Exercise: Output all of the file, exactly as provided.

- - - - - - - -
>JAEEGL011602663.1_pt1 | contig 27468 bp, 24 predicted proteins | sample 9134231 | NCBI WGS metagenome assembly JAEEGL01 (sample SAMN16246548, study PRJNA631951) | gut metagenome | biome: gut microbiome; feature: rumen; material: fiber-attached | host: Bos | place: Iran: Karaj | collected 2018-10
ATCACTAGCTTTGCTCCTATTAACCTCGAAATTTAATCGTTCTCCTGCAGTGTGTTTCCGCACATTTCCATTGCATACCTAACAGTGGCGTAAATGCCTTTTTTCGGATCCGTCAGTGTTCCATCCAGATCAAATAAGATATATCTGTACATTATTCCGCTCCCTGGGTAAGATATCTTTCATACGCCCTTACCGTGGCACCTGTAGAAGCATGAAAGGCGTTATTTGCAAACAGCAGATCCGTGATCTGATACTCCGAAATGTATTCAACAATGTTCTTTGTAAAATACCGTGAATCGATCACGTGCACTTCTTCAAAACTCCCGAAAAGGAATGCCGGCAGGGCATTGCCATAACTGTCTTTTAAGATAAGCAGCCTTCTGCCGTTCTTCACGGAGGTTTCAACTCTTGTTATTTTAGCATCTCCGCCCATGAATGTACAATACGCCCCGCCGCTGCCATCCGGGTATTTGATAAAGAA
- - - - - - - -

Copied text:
>JAEEGL011602663.1_pt1 | contig 27468 bp, 24 predicted proteins | sample 9134231 | NCBI WGS metagenome assembly JAEEGL01 (sample SAMN16246548, study PRJNA631951) | gut metagenome | biome: gut microbiome; feature: rumen; material: fiber-attached | host: Bos | place: Iran: Karaj | collected 2018-10
ATCACTAGCTTTGCTCCTATTAACCTCGAAATTTAATCGTTCTCCTGCAGTGTGTTTCCGCACATTTCCATTGCATACCTAACAGTGGCGTAAATGCCTTTTTTCGGATCCGTCAGTGTTCCATCCAGATCAAATAAGATATATCTGTACATTATTCCGCTCCCTGGGTAAGATATCTTTCATACGCCCTTACCGTGGCACCTGTAGAAGCATGAAAGGCGTTATTTGCAAACAGCAGATCCGTGATCTGATACTCCGAAATGTATTCAACAATGTTCTTTGTAAAATACCGTGAATCGATCACGTGCACTTCTTCAAAACTCCCGAAAAGGAATGCCGGCAGGGCATTGCCATAACTGTCTTTTAAGATAAGCAGCCTTCTGCCGTTCTTCACGGAGGTTTCAACTCTTGTTATTTTAGCATCTCCGCCCATGAATGTACAATACGCCCCGCCGCTGCCATCCGGGTATTTGATAAAGAA